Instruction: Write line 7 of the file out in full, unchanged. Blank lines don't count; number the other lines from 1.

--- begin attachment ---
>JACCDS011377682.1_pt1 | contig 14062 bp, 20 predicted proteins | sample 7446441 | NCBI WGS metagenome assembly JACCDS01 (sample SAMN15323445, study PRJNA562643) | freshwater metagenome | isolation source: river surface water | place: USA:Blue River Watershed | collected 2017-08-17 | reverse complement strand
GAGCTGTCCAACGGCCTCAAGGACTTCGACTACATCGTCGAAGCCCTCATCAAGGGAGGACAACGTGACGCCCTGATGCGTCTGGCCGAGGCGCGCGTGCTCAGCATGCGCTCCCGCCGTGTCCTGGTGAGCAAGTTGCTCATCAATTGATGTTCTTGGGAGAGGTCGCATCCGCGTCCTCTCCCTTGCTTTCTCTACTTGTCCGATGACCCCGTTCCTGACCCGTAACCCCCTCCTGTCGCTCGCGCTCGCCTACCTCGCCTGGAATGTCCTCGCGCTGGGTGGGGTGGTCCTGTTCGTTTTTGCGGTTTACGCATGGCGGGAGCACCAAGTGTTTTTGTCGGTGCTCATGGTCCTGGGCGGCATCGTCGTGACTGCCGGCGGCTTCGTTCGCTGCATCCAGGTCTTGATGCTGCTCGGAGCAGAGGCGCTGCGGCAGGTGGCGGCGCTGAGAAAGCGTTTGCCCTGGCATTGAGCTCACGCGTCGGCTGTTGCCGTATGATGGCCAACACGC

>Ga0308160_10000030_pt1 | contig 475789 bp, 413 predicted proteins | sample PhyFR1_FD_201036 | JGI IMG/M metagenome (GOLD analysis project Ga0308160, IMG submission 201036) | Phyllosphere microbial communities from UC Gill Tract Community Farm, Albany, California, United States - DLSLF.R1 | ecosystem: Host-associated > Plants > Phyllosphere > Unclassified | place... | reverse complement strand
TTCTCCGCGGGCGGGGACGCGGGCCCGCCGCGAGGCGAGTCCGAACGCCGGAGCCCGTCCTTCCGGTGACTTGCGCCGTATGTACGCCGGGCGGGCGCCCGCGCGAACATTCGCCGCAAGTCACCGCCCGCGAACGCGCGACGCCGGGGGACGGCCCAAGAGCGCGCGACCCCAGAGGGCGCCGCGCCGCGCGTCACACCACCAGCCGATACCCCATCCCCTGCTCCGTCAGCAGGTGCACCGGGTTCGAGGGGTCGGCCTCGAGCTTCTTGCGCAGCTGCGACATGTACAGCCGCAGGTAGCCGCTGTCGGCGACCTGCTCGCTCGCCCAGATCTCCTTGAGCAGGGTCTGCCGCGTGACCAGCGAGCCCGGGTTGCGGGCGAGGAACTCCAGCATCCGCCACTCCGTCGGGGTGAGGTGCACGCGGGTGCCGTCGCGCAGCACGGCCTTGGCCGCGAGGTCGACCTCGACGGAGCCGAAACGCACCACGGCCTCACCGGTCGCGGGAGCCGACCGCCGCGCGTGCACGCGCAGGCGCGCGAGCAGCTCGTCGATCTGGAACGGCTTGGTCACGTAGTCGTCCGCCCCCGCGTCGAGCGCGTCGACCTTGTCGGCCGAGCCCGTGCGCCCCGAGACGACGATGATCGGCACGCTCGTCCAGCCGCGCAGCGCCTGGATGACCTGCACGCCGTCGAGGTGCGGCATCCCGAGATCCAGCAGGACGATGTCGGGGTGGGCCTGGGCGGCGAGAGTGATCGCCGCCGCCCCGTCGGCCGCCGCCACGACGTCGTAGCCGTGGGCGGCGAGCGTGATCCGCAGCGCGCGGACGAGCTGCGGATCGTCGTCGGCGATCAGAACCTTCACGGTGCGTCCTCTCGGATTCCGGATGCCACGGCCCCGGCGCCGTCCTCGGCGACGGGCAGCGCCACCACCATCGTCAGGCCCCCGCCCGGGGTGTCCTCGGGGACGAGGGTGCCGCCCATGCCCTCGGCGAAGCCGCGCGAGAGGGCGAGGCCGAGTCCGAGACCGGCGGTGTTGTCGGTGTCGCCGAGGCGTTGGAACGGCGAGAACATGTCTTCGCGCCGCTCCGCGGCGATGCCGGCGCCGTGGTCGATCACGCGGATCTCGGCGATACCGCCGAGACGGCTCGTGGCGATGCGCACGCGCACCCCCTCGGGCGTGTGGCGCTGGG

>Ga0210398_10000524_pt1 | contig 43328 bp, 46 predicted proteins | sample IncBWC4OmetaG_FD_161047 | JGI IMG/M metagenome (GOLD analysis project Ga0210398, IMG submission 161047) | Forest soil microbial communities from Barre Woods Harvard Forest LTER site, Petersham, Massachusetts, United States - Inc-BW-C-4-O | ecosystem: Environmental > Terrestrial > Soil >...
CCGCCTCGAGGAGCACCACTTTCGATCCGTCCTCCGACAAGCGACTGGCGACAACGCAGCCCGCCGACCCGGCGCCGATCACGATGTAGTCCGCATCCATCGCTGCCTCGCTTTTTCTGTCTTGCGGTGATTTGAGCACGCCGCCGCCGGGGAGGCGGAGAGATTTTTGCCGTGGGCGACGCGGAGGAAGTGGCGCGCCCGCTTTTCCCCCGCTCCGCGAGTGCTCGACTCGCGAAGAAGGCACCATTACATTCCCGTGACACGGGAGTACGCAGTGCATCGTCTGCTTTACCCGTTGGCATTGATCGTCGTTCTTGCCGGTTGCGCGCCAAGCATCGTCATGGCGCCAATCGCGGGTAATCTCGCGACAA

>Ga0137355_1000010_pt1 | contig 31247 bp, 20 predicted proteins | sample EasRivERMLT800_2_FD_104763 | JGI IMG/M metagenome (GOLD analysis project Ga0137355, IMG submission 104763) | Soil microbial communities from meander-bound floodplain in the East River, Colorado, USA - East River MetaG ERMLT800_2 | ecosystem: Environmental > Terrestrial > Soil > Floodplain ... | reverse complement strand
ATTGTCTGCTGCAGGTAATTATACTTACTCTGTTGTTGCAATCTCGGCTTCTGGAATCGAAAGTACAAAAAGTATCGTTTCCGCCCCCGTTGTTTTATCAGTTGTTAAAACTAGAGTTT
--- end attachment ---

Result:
>Ga0137355_1000010_pt1 | contig 31247 bp, 20 predicted proteins | sample EasRivERMLT800_2_FD_104763 | JGI IMG/M metagenome (GOLD analysis project Ga0137355, IMG submission 104763) | Soil microbial communities from meander-bound floodplain in the East River, Colorado, USA - East River MetaG ERMLT800_2 | ecosystem: Environmental > Terrestrial > Soil > Floodplain ... | reverse complement strand